I recently got hold of 2 broken LED torchlights and I had the idea of putting the LED heads together (after I cut them off) in series to make 2 lights for a camping powerbox that I want to make (LEDs are fine, torch body was unusable.)

I am asking for your help, because I am totally new to electronics and just lost in all the calculations involved.

Tried to get forward voltage and LEDs lit up, but nothing registered on my multimeter except the 1 sign (used the diode setting, am I doing something wrong.)

Anyway, here are the specifications. I had and I hope someone can help with some good advice.

  • I will power from my 12v battery.
  • The LEDs are a cluster of 9 at 0.07w, 4.5v (there are 2 of these.)

Good Guess Souradeep with the cheapo yellow Chinese made multimeter.. Anyway, I am added some new info that you wanted

This the reading I get from attempted forward voltage reading,as you can see the LEDs light up dimly but they are super bright when connected to the batteries

voltage reading

Here is the Specifications.


Thanks in advance... (sorry for the incorrect grammar, or its too long of a post)

  • \$\begingroup\$ start by assuming 3.0v drop per actual white LED, put 3 in series, play with resistors until bright/cool enough. I would be willing to bet that the modules you speak of have a s/p config that needs to be accounted for. use a bench supply with a low current limit to find the arrangement, or decode the traces. \$\endgroup\$
    – dandavis
    Feb 25, 2020 at 18:58
  • \$\begingroup\$ 0,07W for a led ? Where did you get that ? Today's white led provide about 100lumen/W. A standard Chinese Torchlight is about 200-300lm meaning a power of 2-3W. I doubt that your specs are the good ones. Can you measure the current of each individual led ? \$\endgroup\$
    – Mathieu G.
    Feb 25, 2020 at 19:36
  • \$\begingroup\$ If these are the flashlights that have 3 AAA cells that power the LED array, the LEDs don't really drop 4.5V, it'll be 3-3.2V or so, and the rest of the drop is across the internal resistance of the battery, plus whatever limiting resistor is in series. 70mW would be about right for a single LED in those arrays. \$\endgroup\$
    – Phil G
    Feb 25, 2020 at 19:40
  • \$\begingroup\$ I will reply a few days later. Sorry, but i havve some imp stufff going on right now. \$\endgroup\$ Feb 28, 2020 at 17:26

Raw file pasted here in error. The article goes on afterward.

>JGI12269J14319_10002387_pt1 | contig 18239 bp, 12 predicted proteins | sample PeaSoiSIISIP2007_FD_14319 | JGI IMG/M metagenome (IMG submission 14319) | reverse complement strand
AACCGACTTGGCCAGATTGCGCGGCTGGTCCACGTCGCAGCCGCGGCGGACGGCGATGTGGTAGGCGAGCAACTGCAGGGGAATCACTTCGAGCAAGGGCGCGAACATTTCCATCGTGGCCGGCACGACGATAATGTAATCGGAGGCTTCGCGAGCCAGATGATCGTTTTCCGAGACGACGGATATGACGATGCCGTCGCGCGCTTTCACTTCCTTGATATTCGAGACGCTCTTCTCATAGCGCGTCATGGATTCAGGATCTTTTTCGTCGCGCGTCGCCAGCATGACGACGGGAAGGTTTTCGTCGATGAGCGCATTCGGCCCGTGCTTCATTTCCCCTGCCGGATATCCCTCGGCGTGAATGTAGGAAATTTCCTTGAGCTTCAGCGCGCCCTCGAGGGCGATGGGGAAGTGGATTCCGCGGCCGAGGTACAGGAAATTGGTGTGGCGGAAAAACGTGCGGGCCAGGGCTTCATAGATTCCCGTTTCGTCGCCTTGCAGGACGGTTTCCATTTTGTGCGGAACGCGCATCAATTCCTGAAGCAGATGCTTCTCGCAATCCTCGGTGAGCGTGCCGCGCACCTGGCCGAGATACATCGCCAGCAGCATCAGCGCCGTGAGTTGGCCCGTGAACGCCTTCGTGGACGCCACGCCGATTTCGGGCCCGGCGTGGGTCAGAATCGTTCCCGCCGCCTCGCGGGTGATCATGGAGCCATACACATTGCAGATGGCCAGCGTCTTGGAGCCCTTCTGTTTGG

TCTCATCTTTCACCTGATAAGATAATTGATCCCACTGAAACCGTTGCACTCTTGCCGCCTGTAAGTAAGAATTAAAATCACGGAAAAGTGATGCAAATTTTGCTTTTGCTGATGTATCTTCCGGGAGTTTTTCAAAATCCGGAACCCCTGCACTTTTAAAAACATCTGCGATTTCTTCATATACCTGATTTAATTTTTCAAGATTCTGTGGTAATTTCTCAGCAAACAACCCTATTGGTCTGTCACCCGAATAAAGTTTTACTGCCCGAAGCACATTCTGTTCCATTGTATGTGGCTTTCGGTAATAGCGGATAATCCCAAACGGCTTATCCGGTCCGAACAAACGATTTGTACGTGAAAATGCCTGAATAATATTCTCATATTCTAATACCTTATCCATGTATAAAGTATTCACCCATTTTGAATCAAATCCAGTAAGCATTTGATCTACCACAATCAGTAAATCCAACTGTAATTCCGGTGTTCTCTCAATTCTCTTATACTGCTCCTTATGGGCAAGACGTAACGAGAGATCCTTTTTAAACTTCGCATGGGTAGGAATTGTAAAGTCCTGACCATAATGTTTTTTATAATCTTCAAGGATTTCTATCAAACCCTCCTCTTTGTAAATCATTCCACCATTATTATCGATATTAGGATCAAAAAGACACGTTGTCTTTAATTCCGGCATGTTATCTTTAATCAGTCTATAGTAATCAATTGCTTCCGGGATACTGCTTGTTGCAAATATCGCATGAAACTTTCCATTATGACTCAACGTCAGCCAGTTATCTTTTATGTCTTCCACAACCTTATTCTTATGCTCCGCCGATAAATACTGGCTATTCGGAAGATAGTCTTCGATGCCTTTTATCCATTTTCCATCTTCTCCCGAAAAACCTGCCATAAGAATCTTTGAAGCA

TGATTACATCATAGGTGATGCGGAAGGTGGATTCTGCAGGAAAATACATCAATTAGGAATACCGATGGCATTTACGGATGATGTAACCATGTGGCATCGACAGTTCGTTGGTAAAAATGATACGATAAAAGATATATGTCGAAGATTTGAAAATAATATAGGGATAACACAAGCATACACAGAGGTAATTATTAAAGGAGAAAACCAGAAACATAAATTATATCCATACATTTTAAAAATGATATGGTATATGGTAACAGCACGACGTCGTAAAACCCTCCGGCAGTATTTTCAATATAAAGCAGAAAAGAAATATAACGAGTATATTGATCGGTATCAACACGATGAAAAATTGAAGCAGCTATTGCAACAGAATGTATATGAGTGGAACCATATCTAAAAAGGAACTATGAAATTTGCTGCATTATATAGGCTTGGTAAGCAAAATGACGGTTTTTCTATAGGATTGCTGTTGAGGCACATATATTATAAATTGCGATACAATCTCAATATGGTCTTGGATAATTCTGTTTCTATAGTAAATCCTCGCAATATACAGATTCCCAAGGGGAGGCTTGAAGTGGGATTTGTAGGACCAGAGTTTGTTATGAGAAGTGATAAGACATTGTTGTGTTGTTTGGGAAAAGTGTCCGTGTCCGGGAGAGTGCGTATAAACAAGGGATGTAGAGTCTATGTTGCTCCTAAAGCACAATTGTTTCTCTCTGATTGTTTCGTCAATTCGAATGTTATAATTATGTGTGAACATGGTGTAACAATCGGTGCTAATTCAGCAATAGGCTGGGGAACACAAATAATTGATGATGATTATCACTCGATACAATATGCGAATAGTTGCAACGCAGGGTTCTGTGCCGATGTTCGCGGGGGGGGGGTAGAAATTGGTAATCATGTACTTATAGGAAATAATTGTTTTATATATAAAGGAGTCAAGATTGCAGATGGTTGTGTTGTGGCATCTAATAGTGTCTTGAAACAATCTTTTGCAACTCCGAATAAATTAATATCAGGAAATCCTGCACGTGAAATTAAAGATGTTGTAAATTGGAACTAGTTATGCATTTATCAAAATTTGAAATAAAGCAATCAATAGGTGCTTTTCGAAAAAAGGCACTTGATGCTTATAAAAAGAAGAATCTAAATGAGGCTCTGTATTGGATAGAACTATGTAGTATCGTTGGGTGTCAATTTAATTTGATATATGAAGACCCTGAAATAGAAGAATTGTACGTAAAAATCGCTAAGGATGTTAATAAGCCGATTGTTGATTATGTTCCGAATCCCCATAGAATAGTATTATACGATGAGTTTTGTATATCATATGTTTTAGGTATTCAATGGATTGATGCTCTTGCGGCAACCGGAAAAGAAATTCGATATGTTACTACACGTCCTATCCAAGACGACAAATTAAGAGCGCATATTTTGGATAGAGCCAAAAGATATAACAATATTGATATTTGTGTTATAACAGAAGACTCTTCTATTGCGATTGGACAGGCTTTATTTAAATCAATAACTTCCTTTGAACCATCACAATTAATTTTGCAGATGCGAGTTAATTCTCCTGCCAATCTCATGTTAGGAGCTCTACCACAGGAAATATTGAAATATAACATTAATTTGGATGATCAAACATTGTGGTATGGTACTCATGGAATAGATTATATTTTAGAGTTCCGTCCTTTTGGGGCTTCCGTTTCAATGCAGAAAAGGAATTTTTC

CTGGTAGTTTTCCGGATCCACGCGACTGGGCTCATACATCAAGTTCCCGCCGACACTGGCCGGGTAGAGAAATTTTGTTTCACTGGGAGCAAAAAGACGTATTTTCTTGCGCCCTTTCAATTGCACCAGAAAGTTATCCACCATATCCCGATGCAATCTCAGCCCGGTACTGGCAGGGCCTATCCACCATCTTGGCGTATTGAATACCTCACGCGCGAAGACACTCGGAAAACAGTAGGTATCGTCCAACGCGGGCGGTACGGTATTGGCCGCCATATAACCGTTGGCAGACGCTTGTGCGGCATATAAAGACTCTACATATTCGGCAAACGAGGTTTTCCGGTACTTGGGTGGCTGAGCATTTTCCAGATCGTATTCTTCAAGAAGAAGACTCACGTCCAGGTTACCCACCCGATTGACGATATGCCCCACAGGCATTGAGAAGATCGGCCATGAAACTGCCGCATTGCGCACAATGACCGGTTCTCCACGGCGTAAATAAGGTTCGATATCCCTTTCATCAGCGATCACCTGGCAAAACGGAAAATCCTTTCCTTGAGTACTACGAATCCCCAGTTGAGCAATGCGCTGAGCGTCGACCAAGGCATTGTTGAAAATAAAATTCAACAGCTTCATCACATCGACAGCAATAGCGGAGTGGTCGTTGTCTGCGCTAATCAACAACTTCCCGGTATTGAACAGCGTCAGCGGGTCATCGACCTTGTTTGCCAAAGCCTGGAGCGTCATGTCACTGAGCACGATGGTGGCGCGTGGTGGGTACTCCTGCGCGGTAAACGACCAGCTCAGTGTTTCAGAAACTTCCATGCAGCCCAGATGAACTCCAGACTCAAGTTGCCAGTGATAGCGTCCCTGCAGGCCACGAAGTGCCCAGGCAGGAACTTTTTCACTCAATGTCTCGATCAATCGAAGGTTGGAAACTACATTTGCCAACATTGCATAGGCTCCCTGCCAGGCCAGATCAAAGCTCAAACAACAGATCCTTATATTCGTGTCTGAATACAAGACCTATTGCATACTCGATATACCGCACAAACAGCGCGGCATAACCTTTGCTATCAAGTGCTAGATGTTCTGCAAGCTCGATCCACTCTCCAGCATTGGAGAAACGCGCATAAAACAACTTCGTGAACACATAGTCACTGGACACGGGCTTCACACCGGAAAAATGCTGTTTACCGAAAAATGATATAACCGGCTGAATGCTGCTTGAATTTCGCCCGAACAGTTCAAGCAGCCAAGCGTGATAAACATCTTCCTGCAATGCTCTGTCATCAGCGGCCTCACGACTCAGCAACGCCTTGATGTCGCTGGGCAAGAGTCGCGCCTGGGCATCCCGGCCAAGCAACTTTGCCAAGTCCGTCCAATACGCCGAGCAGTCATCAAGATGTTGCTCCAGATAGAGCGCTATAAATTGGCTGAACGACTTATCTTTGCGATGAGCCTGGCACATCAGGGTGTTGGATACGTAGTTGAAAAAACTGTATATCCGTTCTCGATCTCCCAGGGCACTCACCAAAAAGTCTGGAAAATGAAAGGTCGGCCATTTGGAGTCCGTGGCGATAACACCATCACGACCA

2 Answers 2


I guess you are using that classic yellow chinese multimeter. The diode setting is used for testing circuit continuity, i.e., to check whether there are any breaks in the circuit. They are also used to test whether leds are working or not and display the resistance of the closed circuit. This is all. But I need you to edit your question and post pictures of your flashlight, pics of the circuit, pics of the circuit conection with the battery and pics of the leds. Then I am going to design the required circuit for you. Also tell me what kind of batteries did the torchlights use (what was the voltage rating?)


You have two in such cylinders of these type of led clusters? Just measure with your multimeter how much current your 12v power supply provides. If the current exceeds 1 Ampere, then you might want to use a resitor. If the current provided by the power source is less than or equal to 1 A, then you can simply connect the power source to the led blocks in series with a switch. This is the diagram : enter image description here

After connecting the leds you should check whether the leds are heating up too quickly or not. If they are heating up too quickly, then tell me in the comments.

  • \$\begingroup\$ So far, so good...LEDs are getting hot, but not too quick...I will probably put some sort of Heatsink for that....thanks for all your help! \$\endgroup\$ Mar 3, 2020 at 17:00

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